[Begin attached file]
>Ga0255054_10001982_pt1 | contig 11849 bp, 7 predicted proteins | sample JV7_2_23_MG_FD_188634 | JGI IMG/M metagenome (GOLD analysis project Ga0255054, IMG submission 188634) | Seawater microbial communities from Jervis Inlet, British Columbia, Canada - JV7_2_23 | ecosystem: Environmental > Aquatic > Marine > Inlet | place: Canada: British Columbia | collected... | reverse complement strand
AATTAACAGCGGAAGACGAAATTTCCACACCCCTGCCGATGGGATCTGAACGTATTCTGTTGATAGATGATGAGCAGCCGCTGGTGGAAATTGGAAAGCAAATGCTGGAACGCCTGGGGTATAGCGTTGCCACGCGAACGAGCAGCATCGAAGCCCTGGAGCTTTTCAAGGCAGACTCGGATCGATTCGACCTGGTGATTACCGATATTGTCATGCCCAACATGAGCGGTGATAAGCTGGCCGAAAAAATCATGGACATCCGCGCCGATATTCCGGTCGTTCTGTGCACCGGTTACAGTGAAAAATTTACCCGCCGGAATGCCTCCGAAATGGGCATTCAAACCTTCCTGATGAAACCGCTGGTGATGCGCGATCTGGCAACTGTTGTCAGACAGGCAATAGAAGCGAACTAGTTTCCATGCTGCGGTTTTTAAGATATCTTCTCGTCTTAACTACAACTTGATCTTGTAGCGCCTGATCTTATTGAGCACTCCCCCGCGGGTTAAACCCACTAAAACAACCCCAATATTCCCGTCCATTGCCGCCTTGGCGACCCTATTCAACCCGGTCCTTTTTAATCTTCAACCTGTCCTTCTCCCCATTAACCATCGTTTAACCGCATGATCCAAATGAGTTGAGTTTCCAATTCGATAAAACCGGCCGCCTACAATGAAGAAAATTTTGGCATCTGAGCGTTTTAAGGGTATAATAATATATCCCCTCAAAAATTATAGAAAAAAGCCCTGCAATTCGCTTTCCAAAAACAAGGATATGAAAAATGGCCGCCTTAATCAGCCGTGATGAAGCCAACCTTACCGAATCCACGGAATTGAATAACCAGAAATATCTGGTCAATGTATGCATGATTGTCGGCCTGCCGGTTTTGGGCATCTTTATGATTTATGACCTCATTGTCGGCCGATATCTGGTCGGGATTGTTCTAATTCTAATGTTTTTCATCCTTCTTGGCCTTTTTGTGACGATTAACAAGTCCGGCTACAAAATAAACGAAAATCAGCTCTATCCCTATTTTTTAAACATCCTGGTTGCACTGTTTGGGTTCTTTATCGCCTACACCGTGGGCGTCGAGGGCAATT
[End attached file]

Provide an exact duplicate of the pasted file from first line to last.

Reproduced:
>Ga0255054_10001982_pt1 | contig 11849 bp, 7 predicted proteins | sample JV7_2_23_MG_FD_188634 | JGI IMG/M metagenome (GOLD analysis project Ga0255054, IMG submission 188634) | Seawater microbial communities from Jervis Inlet, British Columbia, Canada - JV7_2_23 | ecosystem: Environmental > Aquatic > Marine > Inlet | place: Canada: British Columbia | collected... | reverse complement strand
AATTAACAGCGGAAGACGAAATTTCCACACCCCTGCCGATGGGATCTGAACGTATTCTGTTGATAGATGATGAGCAGCCGCTGGTGGAAATTGGAAAGCAAATGCTGGAACGCCTGGGGTATAGCGTTGCCACGCGAACGAGCAGCATCGAAGCCCTGGAGCTTTTCAAGGCAGACTCGGATCGATTCGACCTGGTGATTACCGATATTGTCATGCCCAACATGAGCGGTGATAAGCTGGCCGAAAAAATCATGGACATCCGCGCCGATATTCCGGTCGTTCTGTGCACCGGTTACAGTGAAAAATTTACCCGCCGGAATGCCTCCGAAATGGGCATTCAAACCTTCCTGATGAAACCGCTGGTGATGCGCGATCTGGCAACTGTTGTCAGACAGGCAATAGAAGCGAACTAGTTTCCATGCTGCGGTTTTTAAGATATCTTCTCGTCTTAACTACAACTTGATCTTGTAGCGCCTGATCTTATTGAGCACTCCCCCGCGGGTTAAACCCACTAAAACAACCCCAATATTCCCGTCCATTGCCGCCTTGGCGACCCTATTCAACCCGGTCCTTTTTAATCTTCAACCTGTCCTTCTCCCCATTAACCATCGTTTAACCGCATGATCCAAATGAGTTGAGTTTCCAATTCGATAAAACCGGCCGCCTACAATGAAGAAAATTTTGGCATCTGAGCGTTTTAAGGGTATAATAATATATCCCCTCAAAAATTATAGAAAAAAGCCCTGCAATTCGCTTTCCAAAAACAAGGATATGAAAAATGGCCGCCTTAATCAGCCGTGATGAAGCCAACCTTACCGAATCCACGGAATTGAATAACCAGAAATATCTGGTCAATGTATGCATGATTGTCGGCCTGCCGGTTTTGGGCATCTTTATGATTTATGACCTCATTGTCGGCCGATATCTGGTCGGGATTGTTCTAATTCTAATGTTTTTCATCCTTCTTGGCCTTTTTGTGACGATTAACAAGTCCGGCTACAAAATAAACGAAAATCAGCTCTATCCCTATTTTTTAAACATCCTGGTTGCACTGTTTGGGTTCTTTATCGCCTACACCGTGGGCGTCGAGGGCAATT